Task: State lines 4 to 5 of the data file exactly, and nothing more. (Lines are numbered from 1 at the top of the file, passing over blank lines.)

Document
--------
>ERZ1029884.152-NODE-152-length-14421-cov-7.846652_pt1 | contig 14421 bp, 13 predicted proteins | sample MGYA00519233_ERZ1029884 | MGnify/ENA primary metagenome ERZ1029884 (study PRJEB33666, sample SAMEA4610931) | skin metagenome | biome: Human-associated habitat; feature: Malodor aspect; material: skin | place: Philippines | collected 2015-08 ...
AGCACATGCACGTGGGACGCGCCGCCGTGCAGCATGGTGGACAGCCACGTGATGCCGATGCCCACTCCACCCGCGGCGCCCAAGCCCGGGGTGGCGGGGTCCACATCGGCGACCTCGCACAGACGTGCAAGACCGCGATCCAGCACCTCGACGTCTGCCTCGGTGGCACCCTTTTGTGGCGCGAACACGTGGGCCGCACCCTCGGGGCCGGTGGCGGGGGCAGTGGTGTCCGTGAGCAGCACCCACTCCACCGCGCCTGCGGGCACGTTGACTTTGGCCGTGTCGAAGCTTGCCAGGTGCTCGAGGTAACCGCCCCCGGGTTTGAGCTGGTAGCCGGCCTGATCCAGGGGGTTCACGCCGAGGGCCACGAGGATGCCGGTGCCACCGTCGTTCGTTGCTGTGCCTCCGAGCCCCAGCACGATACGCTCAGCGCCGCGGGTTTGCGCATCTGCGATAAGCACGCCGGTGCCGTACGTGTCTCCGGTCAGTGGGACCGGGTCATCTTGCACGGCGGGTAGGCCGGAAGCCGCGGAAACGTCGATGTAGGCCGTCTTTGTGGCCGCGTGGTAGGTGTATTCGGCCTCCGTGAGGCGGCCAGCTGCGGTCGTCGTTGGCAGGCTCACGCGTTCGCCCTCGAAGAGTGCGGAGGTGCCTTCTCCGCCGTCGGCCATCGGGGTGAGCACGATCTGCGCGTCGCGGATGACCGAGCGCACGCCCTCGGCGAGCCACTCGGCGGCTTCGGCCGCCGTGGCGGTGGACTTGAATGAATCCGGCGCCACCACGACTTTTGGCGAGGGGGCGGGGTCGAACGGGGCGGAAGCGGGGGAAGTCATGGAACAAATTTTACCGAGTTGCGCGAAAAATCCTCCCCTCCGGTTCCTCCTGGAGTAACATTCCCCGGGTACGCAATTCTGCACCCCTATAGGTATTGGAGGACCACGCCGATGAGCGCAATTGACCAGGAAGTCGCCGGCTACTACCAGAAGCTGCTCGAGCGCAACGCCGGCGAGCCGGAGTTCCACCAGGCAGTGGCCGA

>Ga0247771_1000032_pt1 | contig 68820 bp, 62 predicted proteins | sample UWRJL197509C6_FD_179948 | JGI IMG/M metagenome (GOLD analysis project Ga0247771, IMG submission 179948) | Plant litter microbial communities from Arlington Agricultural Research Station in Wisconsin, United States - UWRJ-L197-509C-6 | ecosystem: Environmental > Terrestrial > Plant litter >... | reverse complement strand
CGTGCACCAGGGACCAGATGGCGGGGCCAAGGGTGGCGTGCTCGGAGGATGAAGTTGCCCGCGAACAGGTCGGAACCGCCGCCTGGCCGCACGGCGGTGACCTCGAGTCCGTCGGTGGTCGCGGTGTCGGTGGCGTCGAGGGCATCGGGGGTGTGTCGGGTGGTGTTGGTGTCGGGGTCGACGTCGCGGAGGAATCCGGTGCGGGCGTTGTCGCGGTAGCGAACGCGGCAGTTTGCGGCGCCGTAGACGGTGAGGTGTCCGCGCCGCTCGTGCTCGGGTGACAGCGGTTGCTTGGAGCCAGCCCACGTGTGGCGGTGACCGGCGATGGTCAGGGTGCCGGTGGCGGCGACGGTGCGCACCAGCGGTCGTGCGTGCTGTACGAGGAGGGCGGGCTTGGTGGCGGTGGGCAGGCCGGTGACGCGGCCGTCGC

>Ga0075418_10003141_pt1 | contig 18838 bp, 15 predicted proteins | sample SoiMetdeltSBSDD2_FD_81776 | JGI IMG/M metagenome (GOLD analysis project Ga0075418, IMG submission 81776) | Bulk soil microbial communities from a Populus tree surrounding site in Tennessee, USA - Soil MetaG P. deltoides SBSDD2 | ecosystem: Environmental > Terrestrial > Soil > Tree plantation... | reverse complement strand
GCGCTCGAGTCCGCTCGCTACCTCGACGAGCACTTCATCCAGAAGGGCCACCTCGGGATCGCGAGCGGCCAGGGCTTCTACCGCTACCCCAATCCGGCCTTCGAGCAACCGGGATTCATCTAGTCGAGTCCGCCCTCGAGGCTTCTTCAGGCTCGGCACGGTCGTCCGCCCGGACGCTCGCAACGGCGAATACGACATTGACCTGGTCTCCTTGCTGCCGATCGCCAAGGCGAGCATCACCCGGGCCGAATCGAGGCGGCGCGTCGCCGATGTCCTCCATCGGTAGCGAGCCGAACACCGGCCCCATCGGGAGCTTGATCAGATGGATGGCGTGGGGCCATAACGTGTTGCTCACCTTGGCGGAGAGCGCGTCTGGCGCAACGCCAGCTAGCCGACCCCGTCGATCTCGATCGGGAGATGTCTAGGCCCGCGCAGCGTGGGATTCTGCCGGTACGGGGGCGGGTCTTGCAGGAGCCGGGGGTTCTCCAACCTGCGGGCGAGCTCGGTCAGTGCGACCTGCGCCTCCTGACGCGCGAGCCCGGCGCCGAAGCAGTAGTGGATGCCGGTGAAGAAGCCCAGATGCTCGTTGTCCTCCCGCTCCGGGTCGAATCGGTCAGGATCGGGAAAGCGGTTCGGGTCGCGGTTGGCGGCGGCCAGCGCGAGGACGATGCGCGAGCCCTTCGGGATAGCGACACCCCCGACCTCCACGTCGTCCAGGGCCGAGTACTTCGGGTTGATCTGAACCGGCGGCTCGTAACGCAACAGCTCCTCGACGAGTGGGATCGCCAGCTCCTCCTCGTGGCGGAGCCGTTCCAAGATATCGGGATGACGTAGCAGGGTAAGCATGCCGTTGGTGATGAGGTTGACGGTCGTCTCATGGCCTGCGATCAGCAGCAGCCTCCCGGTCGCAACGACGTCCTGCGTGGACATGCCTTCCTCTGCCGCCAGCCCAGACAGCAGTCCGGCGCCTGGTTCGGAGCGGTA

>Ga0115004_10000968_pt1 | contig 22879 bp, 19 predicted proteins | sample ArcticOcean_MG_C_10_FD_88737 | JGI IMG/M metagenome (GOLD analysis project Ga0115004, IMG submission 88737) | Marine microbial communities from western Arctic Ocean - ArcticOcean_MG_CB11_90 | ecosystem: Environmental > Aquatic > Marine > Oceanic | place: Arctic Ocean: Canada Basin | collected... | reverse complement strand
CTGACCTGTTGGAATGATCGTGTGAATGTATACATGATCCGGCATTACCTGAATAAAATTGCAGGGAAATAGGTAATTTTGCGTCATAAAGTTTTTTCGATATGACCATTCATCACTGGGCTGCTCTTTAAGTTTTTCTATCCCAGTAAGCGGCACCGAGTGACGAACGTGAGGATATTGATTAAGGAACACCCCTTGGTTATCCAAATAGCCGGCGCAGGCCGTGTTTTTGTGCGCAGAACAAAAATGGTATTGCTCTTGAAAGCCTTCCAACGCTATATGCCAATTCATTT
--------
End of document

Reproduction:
CGTGCACCAGGGACCAGATGGCGGGGCCAAGGGTGGCGTGCTCGGAGGATGAAGTTGCCCGCGAACAGGTCGGAACCGCCGCCTGGCCGCACGGCGGTGACCTCGAGTCCGTCGGTGGTCGCGGTGTCGGTGGCGTCGAGGGCATCGGGGGTGTGTCGGGTGGTGTTGGTGTCGGGGTCGACGTCGCGGAGGAATCCGGTGCGGGCGTTGTCGCGGTAGCGAACGCGGCAGTTTGCGGCGCCGTAGACGGTGAGGTGTCCGCGCCGCTCGTGCTCGGGTGACAGCGGTTGCTTGGAGCCAGCCCACGTGTGGCGGTGACCGGCGATGGTCAGGGTGCCGGTGGCGGCGACGGTGCGCACCAGCGGTCGTGCGTGCTGTACGAGGAGGGCGGGCTTGGTGGCGGTGGGCAGGCCGGTGACGCGGCCGTCGC

>Ga0075418_10003141_pt1 | contig 18838 bp, 15 predicted proteins | sample SoiMetdeltSBSDD2_FD_81776 | JGI IMG/M metagenome (GOLD analysis project Ga0075418, IMG submission 81776) | Bulk soil microbial communities from a Populus tree surrounding site in Tennessee, USA - Soil MetaG P. deltoides SBSDD2 | ecosystem: Environmental > Terrestrial > Soil > Tree plantation... | reverse complement strand